Victorian London - Entertainment and Recreation - Music Hall - Licensing / indecency


Portrait of Music-hall Proprietor (any time during the year except September, listening to the Lionne Comique Songstress Portrait of the Same on Licensing Day, before the Licensing Committee of the County Council

Punch, October 19, 1889

The annual meeting of the Licensing Committee of the London County Council, under the presidency of Mr. W.B.Yates, was held on Wednesday at Clerkenwell Sessions House, for the purpose of dealing with licenses for music, dancing, and stage-plays within their jurisdiction. There was a crowded court, because it had become known that several of the principal variety theatres were to be objected by a practically new set of people emulating the famous opposition of Mrs. Chant in 1894.
    After dealing with a number of unopposed renewals the cases of the opposed ones came on, the first of which was


    Mr. C.F.Gill applied for a renewal of the music and dancing licence of the Oxford.
    Mr. Baillache, on behalf of the Social Purity Branch of the British Women's Temperance Association, opposed. The objection, he said, was three fold - to the promenades, to drinking in the auditorium, and to some features of the entertainment. His clients objected, among other things, to a song given by Marie Lloyd "I've asked Johnny Jones, and I know now." He understood Miss Marie Lloyd came on dressed as a schoolgirl and sang and danced. The words of the song were these, and he would quote them at length in order that the committee might better appreciate their purport. They ran:-

I don't like boys, they are so rude;
I would no take them if I could.
Well, Johnny Jones, he's not so low;
He'll tell me things what I don't know.


One day a rude boy pulled my hair,
And thought I cried, he didn't care.
He only laughed and went like so (gesture)
So off Iran to 'ma to know -
What's that for, eh? Oh, tell me, 'ma,
If you won't tell me, I'll ask pa.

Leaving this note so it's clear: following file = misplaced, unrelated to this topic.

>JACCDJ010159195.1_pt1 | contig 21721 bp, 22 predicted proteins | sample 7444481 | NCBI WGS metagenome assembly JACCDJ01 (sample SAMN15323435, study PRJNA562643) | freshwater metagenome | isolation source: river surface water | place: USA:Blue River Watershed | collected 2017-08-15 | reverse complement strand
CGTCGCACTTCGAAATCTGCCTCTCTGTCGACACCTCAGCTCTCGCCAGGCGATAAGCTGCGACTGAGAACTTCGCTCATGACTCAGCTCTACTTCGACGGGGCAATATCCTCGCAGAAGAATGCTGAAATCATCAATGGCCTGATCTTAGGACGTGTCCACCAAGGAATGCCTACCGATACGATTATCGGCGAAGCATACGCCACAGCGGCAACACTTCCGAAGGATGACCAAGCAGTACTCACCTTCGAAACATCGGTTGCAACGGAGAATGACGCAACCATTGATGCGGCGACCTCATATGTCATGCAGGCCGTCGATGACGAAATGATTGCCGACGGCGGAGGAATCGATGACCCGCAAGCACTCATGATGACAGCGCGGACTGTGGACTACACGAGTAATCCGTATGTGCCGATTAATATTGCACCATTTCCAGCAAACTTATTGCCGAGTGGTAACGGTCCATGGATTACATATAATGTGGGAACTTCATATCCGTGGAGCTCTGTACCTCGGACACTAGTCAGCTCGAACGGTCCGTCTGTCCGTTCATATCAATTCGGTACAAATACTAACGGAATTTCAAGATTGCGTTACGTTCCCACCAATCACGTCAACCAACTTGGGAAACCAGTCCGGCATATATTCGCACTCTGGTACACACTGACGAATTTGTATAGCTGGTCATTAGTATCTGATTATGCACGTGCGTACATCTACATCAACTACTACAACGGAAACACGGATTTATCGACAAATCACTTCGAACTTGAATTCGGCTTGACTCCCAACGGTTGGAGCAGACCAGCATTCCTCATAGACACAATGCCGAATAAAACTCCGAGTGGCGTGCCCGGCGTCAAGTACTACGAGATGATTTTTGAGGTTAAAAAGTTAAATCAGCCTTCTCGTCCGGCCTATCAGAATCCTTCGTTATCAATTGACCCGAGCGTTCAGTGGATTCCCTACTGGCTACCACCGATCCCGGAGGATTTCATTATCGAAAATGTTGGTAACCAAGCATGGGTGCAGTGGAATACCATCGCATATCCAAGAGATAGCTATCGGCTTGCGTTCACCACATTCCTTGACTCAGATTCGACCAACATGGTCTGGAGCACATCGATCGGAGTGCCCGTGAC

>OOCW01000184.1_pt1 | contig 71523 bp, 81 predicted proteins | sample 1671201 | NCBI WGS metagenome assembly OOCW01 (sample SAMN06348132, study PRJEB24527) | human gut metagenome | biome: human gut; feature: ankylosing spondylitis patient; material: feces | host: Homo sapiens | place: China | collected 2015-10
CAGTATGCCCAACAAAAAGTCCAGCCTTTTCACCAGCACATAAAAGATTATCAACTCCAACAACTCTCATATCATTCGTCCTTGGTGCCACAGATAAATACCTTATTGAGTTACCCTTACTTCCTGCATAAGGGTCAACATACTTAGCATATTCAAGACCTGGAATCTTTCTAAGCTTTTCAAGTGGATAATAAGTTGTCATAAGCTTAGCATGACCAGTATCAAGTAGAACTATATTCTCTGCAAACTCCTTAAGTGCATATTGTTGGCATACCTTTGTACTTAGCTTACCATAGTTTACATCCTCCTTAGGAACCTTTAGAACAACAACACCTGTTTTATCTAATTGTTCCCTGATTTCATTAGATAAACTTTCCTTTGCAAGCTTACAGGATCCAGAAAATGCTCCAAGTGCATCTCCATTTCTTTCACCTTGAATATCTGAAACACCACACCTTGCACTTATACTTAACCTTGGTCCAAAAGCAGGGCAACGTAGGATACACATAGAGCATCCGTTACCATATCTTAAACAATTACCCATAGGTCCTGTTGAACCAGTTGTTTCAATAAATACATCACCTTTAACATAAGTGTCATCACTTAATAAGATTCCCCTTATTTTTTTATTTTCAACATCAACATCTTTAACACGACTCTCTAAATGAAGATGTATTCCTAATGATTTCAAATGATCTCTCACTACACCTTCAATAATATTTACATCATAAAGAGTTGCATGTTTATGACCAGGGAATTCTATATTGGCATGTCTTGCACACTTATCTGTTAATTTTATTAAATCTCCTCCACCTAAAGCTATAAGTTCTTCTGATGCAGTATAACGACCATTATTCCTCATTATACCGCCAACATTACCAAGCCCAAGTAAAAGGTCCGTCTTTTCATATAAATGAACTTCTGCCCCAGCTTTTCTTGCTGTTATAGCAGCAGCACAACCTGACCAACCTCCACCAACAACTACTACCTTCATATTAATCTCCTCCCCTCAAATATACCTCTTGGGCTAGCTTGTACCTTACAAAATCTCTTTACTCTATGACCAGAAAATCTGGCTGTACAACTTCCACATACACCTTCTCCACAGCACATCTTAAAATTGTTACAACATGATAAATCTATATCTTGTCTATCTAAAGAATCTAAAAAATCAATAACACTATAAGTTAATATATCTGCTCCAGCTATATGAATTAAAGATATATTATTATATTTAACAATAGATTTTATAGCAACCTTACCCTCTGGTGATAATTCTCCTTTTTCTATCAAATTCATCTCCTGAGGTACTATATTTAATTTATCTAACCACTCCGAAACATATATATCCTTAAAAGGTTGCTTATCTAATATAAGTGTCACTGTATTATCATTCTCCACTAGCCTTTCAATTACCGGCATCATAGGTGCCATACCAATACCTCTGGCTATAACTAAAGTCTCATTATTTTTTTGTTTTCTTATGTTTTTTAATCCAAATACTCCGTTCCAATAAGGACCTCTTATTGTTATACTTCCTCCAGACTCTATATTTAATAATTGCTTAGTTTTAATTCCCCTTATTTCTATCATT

But 'ma said, "Oh it's nothing; shut your row."
Well I've asked Johnny Jones - see, I know now.

(Laughter.) The second verse ran:-

'Ma says I am a tiresome child,
My questions drive her nearly wild,
I want to know the ins and outs
Of everything I see about.
Here's Sister Flo and her young spark,
They're always sitting in the dark,
When I go in it's "Run and play,"
And so I said to 'ma one day,

The third verse was particularly objectionable:-

'Pa took me up to town one day
To see the shops and sights so gay.
Oh how the ladies made me stare,
They nearly all had yellow hair;


And one of them - oh, what a shame -
She called 'pa "Bertie" - it's not his name,
Then went like this - and winked her eye,
And so I said to 'pa, "Oh, my!"

(Loud laughter.) The last verse was as follows:

Ah, I know something no one knows,
'Ma's making, oh! such pretty clothes,
Too large for dolly they must be,
I'm sure they're much too small for me;
There's little frocks and socks and shoes,
And ribbons red, and pink and blue,
And little bibs as well there are,
And other things - so I asked 'ma'

(Much laughter.) What his clients said was that the suggestions in the third and fourth verses were quite improper. Another song to which they wished to call attention was by Lady Mansel, the effect and purport of which was this: It was the story of an elderly lady who went for a walk in the country in a high wind, and in getting over a stile she caught her foot in the rail and fell head first, and the refrain of the song was, "What I saw I must not tell you now." (Laughter.) Whatever opinion you might have about the propriety or impropriety of "Johnny Jones," he could not help remarking that the standard of decency must be drawn higher than a song such as the second. The next verse was about a young lady who went for a bath at the seaside, and coming back missed her machine and got into a man's machine, and what she saw she says "I must not tell you now." (Laughter.) That was most improper. The third verse was about a girl dancing on the stage in tights, which she suddenly burst, and so the refrain again said, "What I saw I must not tell you now." These were samples of inuendoes to which his clients objected.